If you speak Chinese and English, you have solid skills that will keep you employed and possibly traveling the world for years to come. Over one billion people speak Chinese, and being able to speak it and English puts you in a position to interact with professionals from a variety of different sectors. According to the Embassy of the United States, China is an up-and-coming world power, and as their power increases, so will the need for professionals who can confidently speak both Chinese and English.
When someone brings up an interpreter, many of us think of the United Nations interpreters that wear the cool headphones and fancy suits, and these are one of the several types. Interpreters convert one spoken language to another. Some do it in real time, where they are interpreting simultaneously as the other person speaks, and others do it after the fact, listening to speech and transferring it as recorded media into another language. Since so few English-speaking people speak or understand Chinese, there is always a need for interpreters. The international business sector and government entities are prime users of Chinese to English and English to Chinese interpretive services. These jobs are well-paid, with a median salary of $43,300 per year, and the Bureau of Labor statistics anticipates a 42% growth in these jobs by 2020. Crazy, right?
Chinese to English and English to Chinese translators are language masters, converting printed words and documents from the original language to the target language. This is a specialized area, because often documents cannot be converted outright -- local slang and customs can make this pretty tricky and possibly offensive if not done right. If translation is your career area, you will have a wealth of opportunities. Jobs range from entry-level salaries of $22,000 per year to high-ranking professionals receiving $86,000 per year. The BLS anticipates huge growth of 42% for translators.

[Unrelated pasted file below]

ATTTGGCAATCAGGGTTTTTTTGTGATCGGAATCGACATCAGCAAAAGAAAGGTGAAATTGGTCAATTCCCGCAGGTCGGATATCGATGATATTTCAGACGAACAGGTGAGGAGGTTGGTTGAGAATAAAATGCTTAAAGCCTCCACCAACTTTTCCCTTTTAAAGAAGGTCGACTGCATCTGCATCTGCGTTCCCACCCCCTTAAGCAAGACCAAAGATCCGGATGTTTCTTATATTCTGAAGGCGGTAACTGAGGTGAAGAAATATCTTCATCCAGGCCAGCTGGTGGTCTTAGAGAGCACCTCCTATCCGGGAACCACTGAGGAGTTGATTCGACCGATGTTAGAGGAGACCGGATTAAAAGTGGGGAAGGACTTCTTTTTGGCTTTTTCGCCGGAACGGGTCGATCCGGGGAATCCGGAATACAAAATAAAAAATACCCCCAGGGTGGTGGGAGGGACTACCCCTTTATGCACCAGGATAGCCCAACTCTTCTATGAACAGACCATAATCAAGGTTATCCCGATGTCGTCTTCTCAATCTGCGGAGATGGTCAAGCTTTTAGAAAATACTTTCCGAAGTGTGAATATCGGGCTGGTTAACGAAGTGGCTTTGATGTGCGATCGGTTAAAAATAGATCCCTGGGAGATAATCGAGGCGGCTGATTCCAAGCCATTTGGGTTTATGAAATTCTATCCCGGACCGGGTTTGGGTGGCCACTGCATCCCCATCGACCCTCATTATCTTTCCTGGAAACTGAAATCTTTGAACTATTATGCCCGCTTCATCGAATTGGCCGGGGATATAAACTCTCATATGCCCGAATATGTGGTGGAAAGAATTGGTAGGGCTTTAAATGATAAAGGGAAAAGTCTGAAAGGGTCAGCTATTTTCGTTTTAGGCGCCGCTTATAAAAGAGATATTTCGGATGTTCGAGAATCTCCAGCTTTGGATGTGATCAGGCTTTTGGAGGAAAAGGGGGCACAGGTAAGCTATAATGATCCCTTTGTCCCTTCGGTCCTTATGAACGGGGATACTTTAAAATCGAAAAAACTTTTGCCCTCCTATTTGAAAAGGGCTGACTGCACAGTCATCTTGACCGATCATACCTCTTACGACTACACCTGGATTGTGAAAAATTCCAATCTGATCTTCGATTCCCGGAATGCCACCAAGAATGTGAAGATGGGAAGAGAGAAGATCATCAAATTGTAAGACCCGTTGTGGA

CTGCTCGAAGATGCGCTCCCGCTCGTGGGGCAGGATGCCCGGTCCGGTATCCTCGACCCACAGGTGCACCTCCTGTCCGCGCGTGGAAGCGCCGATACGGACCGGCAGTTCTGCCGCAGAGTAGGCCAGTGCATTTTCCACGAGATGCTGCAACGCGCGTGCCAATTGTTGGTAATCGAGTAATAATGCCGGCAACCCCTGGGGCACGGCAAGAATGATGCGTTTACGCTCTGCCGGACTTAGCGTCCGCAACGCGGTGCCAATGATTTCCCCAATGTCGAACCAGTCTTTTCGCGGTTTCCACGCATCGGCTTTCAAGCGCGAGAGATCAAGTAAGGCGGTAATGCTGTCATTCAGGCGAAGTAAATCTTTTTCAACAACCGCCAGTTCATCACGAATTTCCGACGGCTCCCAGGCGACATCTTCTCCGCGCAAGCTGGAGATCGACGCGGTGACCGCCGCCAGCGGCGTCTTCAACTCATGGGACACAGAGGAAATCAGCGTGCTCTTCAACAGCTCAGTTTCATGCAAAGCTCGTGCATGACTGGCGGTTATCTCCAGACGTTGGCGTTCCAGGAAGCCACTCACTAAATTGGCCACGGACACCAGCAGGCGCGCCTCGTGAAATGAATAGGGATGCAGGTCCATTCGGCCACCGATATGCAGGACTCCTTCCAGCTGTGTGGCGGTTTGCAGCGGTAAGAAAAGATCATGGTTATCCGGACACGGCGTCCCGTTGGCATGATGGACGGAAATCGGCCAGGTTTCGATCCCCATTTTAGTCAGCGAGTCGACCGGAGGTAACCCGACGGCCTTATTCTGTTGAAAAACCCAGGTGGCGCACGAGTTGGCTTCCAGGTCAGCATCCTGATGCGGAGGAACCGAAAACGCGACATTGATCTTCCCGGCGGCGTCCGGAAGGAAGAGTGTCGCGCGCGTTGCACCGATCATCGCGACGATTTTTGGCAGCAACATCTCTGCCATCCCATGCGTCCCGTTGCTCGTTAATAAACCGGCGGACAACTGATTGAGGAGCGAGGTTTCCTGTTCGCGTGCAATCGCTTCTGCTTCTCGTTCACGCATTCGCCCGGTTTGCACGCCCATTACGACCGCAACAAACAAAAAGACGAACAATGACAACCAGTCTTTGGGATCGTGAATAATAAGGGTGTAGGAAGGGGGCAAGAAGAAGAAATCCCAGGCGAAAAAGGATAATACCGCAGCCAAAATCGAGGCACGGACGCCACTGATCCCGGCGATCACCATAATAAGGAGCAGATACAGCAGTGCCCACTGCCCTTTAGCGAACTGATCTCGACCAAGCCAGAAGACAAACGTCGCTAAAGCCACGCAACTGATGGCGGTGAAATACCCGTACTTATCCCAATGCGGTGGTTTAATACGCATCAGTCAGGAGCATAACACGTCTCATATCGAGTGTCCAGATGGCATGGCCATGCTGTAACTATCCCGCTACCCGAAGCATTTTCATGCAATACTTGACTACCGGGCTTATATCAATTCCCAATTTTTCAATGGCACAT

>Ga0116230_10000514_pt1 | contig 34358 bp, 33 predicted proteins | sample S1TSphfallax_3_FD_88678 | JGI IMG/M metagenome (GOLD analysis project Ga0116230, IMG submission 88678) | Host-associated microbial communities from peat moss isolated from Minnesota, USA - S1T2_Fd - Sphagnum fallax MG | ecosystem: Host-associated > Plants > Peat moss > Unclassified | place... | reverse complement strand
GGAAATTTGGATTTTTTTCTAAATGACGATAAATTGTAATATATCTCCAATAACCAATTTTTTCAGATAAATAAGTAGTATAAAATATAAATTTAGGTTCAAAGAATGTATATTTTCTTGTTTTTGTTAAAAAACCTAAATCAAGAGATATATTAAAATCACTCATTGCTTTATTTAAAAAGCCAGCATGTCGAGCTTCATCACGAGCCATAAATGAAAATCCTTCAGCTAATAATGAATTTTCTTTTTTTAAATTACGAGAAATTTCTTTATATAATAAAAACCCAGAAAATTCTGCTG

The need for English teachers in China is great, with teachers of English to speakers of other languages experiencing rapid growth in the past 20 years. According to Boston University, China is a leader in internet commerce and international business, so there is a large need for teachers in this area. Job opportunities range from teaching in Chinese schools to teaching in the Disney English program, which teaches Disney cast members in China how to speak English specifically for Disney's purposes. Fun, huh?
The need for Chinese teachers in America and other English-speaking nations is also growing. The business sector is a prime audience for this kind of instruction, with professionals finding a need to read and speak Chinese to understand contracts and converse with their Chinese counterparts. There are also a load of elementary schools -- at least 60,000, according to the National Education Association -- who are starting to teach little ones Chinese at the primary level.
2016 Salary Information for Interpreters and Translators
Interpreters and translators earned a median annual salary of $46,120 in 2016, according to the U.S. Bureau of Labor Statistics. On the low end, interpreters and translators earned a 25th percentile salary of $34,230, meaning 75 percent earned more than this amount. The 75th percentile salary is $61,950, meaning 25 percent earn more. In 2016, 68,200 people were employed in the U.S. as interpreters and translators.
- Boston University: Why Study Chinese?
- Bureau of Labor Statistics: Interpreters and Translators
- TESOL Direct: What is TESOL?
- Columbia: Teaching Chinese to Speakers of Other Languages
- NEA Today: Elementary Schools Move Ahead with Chinese Instruction
- U.S. Bureau of Labor Statistics: Occupational Outlook Handbook: Interpreters and Translators
- Career Trend: Interpreters and Translators
Based in the Pacific Northwest, Arin Bodden started writing professionally in 2003. Her writing has been featured in "Northwest Boulevard" and "Mermaids." She received the Huston Medal in English in 2005. Bodden has a Master of Arts in English from Eastern Washington University. She currently teaches English composition and technical writing at the university level.